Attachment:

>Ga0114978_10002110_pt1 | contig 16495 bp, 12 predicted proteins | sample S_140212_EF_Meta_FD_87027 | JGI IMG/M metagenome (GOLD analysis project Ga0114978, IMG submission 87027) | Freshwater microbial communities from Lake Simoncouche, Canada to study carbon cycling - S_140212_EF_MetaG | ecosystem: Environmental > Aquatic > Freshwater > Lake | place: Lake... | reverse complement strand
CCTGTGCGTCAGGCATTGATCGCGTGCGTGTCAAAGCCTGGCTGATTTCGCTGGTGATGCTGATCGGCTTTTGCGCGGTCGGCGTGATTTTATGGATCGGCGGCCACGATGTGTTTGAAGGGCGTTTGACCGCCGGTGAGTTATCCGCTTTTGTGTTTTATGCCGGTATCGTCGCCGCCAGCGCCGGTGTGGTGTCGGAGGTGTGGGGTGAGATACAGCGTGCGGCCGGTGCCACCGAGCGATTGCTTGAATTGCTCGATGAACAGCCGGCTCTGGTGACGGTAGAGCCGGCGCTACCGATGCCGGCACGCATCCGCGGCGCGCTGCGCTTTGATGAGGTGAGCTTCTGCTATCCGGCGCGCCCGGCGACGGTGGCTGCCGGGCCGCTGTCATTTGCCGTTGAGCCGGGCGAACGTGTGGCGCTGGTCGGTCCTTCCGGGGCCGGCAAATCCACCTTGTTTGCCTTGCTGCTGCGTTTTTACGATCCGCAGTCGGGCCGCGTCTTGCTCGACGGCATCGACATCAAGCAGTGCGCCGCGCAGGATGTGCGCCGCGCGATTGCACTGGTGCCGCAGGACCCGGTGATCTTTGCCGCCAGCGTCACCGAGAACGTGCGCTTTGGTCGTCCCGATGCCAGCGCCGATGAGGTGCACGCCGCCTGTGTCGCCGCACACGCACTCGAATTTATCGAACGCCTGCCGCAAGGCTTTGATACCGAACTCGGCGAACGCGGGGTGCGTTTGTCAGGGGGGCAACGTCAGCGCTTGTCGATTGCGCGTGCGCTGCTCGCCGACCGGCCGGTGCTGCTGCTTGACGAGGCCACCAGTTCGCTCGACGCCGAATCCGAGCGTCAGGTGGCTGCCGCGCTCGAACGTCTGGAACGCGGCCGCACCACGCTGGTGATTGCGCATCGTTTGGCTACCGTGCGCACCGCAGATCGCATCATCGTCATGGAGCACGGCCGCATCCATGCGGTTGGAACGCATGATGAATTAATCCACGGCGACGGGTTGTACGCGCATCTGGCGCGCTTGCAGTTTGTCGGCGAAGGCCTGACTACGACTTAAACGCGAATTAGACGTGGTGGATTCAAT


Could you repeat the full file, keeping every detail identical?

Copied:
>Ga0114978_10002110_pt1 | contig 16495 bp, 12 predicted proteins | sample S_140212_EF_Meta_FD_87027 | JGI IMG/M metagenome (GOLD analysis project Ga0114978, IMG submission 87027) | Freshwater microbial communities from Lake Simoncouche, Canada to study carbon cycling - S_140212_EF_MetaG | ecosystem: Environmental > Aquatic > Freshwater > Lake | place: Lake... | reverse complement strand
CCTGTGCGTCAGGCATTGATCGCGTGCGTGTCAAAGCCTGGCTGATTTCGCTGGTGATGCTGATCGGCTTTTGCGCGGTCGGCGTGATTTTATGGATCGGCGGCCACGATGTGTTTGAAGGGCGTTTGACCGCCGGTGAGTTATCCGCTTTTGTGTTTTATGCCGGTATCGTCGCCGCCAGCGCCGGTGTGGTGTCGGAGGTGTGGGGTGAGATACAGCGTGCGGCCGGTGCCACCGAGCGATTGCTTGAATTGCTCGATGAACAGCCGGCTCTGGTGACGGTAGAGCCGGCGCTACCGATGCCGGCACGCATCCGCGGCGCGCTGCGCTTTGATGAGGTGAGCTTCTGCTATCCGGCGCGCCCGGCGACGGTGGCTGCCGGGCCGCTGTCATTTGCCGTTGAGCCGGGCGAACGTGTGGCGCTGGTCGGTCCTTCCGGGGCCGGCAAATCCACCTTGTTTGCCTTGCTGCTGCGTTTTTACGATCCGCAGTCGGGCCGCGTCTTGCTCGACGGCATCGACATCAAGCAGTGCGCCGCGCAGGATGTGCGCCGCGCGATTGCACTGGTGCCGCAGGACCCGGTGATCTTTGCCGCCAGCGTCACCGAGAACGTGCGCTTTGGTCGTCCCGATGCCAGCGCCGATGAGGTGCACGCCGCCTGTGTCGCCGCACACGCACTCGAATTTATCGAACGCCTGCCGCAAGGCTTTGATACCGAACTCGGCGAACGCGGGGTGCGTTTGTCAGGGGGGCAACGTCAGCGCTTGTCGATTGCGCGTGCGCTGCTCGCCGACCGGCCGGTGCTGCTGCTTGACGAGGCCACCAGTTCGCTCGACGCCGAATCCGAGCGTCAGGTGGCTGCCGCGCTCGAACGTCTGGAACGCGGCCGCACCACGCTGGTGATTGCGCATCGTTTGGCTACCGTGCGCACCGCAGATCGCATCATCGTCATGGAGCACGGCCGCATCCATGCGGTTGGAACGCATGATGAATTAATCCACGGCGACGGGTTGTACGCGCATCTGGCGCGCTTGCAGTTTGTCGGCGAAGGCCTGACTACGACTTAAACGCGAATTAGACGTGGTGGATTCAAT